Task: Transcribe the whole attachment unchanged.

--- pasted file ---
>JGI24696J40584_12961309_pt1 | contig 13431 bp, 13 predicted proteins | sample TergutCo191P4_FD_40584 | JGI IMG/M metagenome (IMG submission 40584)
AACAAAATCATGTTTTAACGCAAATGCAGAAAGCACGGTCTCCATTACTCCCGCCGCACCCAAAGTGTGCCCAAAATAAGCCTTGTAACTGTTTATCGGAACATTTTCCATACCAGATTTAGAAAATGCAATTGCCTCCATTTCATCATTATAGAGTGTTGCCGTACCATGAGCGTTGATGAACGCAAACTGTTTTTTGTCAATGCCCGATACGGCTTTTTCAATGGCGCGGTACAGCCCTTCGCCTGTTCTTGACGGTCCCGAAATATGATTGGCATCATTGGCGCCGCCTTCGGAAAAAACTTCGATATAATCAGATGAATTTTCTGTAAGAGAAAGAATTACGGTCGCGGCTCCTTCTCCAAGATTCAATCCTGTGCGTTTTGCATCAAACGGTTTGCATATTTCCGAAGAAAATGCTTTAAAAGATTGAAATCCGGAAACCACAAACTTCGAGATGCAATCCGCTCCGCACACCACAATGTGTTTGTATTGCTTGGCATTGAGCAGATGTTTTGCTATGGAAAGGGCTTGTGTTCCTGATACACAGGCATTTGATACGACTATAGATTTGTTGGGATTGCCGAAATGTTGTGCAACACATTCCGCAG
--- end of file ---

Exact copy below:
>JGI24696J40584_12961309_pt1 | contig 13431 bp, 13 predicted proteins | sample TergutCo191P4_FD_40584 | JGI IMG/M metagenome (IMG submission 40584)
AACAAAATCATGTTTTAACGCAAATGCAGAAAGCACGGTCTCCATTACTCCCGCCGCACCCAAAGTGTGCCCAAAATAAGCCTTGTAACTGTTTATCGGAACATTTTCCATACCAGATTTAGAAAATGCAATTGCCTCCATTTCATCATTATAGAGTGTTGCCGTACCATGAGCGTTGATGAACGCAAACTGTTTTTTGTCAATGCCCGATACGGCTTTTTCAATGGCGCGGTACAGCCCTTCGCCTGTTCTTGACGGTCCCGAAATATGATTGGCATCATTGGCGCCGCCTTCGGAAAAAACTTCGATATAATCAGATGAATTTTCTGTAAGAGAAAGAATTACGGTCGCGGCTCCTTCTCCAAGATTCAATCCTGTGCGTTTTGCATCAAACGGTTTGCATATTTCCGAAGAAAATGCTTTAAAAGATTGAAATCCGGAAACCACAAACTTCGAGATGCAATCCGCTCCGCACACCACAATGTGTTTGTATTGCTTGGCATTGAGCAGATGTTTTGCTATGGAAAGGGCTTGTGTTCCTGATACACAGGCATTTGATACGACTATAGATTTGTTGGGATTGCCGAAATGTTGTGCAACACATTCCGCAG